artist: ALAN WATTS
album : Ara
cat no: GM 041
label : GODMODE
date : October 29, 2013
press : nbs at entergodmode dot com
cover : http://entergodmode.com/drop/AW-STAMP.SC.jpg
Fussiness Dies At The Altar of Alan Watts
a/k/a The War Against Turtlenecks
By Nick Sylvester
The turtlenecking of techno…
Why does this keep happening?
I admit the pseudo-irony of complaining that machine music sounds like machine music. But even the early stuff had a degree of randomness, hisses and flutters and slight modulations changing the steady rhythms ever so slightly. Model 500 was held together with duct tape and all the better for it, because (scientifically speaking) the pleasure is in those modulations. Our ears are physically repulsed by hearing the same exact sound over and over again. Our ears don't like fussiness. Combine that with excess theory, excess politicking, excess arrangement (the Guitar Circusing of techno, if you will), excess top-down aesthetic to the point that you have labels with interchangeable artists, rosters that sound exactly the fucking same, I dunno dudes, good fences never made good neighbors. Didn't you read that one?
Techno was its own sort of punk moment, so I hesitate to say Alan Watts are ripping it up and starting again. But they are unlike anything out there right now, from process on through. For one, they are a BAND. I like that about them. If so much dance music exists in the vacuum of an Ableton window, the Watts are meant for the stage. They don't have fussy arrangements — just some form of a song or vibe they agree on, some main figure that they attempt to get across. They insist on recording and performing live, except when they don't — as almost like an overcompensation for the lack of randomness. Other amazing things about this band: They don't use a master clock! All their machines are synched by ear, which creates these little tempo drifts and comb phases and so on. Patrick Stankard, whose dubby basslines drive many of these songs, refuses to loop his lines, and instead plays for 10 or 12 minutes straight, the bass warbling and slowly coming out of tune. It goes without saying that we recorded this music live, in two nights, straight to tape, and blew one of the eight channels in the course of the session.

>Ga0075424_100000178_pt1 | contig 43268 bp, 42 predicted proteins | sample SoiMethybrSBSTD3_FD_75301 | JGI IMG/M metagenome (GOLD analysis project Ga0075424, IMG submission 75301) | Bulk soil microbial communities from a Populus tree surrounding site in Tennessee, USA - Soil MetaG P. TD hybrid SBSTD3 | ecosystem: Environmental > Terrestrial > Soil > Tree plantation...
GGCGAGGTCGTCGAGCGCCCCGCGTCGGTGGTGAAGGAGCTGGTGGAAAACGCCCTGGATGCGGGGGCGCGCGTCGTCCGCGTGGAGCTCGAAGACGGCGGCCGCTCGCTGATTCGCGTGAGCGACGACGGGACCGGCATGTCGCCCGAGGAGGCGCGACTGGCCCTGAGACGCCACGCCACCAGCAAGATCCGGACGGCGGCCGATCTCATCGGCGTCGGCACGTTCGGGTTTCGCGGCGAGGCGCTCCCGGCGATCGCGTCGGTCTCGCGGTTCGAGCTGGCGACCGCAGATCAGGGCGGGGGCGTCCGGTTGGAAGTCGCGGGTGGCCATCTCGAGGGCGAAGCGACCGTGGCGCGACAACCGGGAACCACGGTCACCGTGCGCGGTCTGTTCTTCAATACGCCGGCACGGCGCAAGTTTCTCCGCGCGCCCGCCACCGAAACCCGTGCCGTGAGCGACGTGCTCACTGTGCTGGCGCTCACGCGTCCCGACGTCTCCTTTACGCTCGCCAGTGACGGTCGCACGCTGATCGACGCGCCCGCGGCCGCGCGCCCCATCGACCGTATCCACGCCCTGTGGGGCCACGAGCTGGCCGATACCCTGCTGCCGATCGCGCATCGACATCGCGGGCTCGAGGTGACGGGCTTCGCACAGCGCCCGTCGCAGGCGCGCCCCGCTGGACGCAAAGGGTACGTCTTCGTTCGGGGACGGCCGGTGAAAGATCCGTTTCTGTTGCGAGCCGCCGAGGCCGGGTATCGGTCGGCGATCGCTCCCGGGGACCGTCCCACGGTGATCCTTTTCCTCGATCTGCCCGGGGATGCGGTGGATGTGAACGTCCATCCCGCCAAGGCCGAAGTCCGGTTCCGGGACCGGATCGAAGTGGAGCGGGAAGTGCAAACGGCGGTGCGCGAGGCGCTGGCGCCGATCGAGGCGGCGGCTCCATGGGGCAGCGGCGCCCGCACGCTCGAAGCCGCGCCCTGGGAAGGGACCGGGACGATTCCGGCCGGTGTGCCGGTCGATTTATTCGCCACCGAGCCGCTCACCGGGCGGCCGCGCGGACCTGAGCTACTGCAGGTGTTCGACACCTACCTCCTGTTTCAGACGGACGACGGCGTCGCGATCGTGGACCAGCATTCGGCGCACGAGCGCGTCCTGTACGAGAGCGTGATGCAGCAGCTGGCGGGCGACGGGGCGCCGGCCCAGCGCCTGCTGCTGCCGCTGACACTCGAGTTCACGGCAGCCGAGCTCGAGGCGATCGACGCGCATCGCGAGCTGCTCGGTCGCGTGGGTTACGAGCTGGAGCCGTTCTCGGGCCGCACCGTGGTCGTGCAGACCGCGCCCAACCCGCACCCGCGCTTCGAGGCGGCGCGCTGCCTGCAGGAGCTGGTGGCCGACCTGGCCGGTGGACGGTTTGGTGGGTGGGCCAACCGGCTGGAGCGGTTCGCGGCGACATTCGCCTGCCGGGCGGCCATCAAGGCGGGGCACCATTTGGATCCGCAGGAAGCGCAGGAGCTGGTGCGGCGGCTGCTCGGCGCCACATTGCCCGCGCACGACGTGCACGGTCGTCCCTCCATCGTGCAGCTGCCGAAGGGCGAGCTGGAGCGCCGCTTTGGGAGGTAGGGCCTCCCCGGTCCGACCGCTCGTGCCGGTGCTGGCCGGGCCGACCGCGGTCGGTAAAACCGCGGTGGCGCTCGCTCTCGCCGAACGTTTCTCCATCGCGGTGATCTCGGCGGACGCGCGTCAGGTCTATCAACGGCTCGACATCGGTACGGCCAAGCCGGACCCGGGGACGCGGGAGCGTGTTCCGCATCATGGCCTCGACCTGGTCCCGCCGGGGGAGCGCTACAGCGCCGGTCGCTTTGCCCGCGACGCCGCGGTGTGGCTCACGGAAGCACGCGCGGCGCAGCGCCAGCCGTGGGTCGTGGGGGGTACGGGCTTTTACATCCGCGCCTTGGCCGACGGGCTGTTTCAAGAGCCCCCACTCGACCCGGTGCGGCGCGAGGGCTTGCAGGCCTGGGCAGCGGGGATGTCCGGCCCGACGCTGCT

"Techno industrial dub" itself is too severe a tag for the Watts — its current constituents too chinstrokey. Really the closest analogue is Throbbing Gristle or Chris & Cosey, not just for the textures and love for feedback loops, but the tunefulness. Texture is important but the Watts always make sure their tracks have a distinct hook. The butthead bassline in "Jean Michel", the explosive arpeggiator chorus of "920", the raspy powerline guitar of "Bogoditus" which might be my favorite track here — this again comes from having to play live I think. You can't just bullshit your way through a show with "sweet textures". But Watts have all these guys beat on meat. The kick is always enormous if not unruly. New sounds enter and leave the scene in big obnoxious occasionally ear piercing ways. These are thrilling performances. The dudes are not above putting on a show.
It was my pleasure to record Jeremy, Mike, and Patrick at Silent Barn this past May. We went seven channels, then six, into a Tascam 388, which you might recognize in the rolloffs as the sound of San Francisco garage rock. We finished up the mixes late in the summer and then some at Sound City in Brooklyn, and released ARA, the band's full-length debut on GODMODE, on October 29 at the GODMODE ENTERS FALL party. The record is available on run-of-100 snow-white C-40 cassette — hand-stamped, hand-dubbed, hand-numbered — at the GODMODE shop. See them live.
All songs and sounds by Krinsley/Sheffield/Stankard.
Produced by Nick Sylvester and Alan Watts
Recorded by Nick Sylvester at Silent Barn, BK, NY
Mixed by Nick Sylvester at Sound City, BK, NY
'920' and 'Harma' co-mixed by Jeremy Krinsley and Nick Sylvester.
Album Art by Jeremy Krinsley
Cassettes by Nick Sylvester and Dale Eisinger
- Alan Watts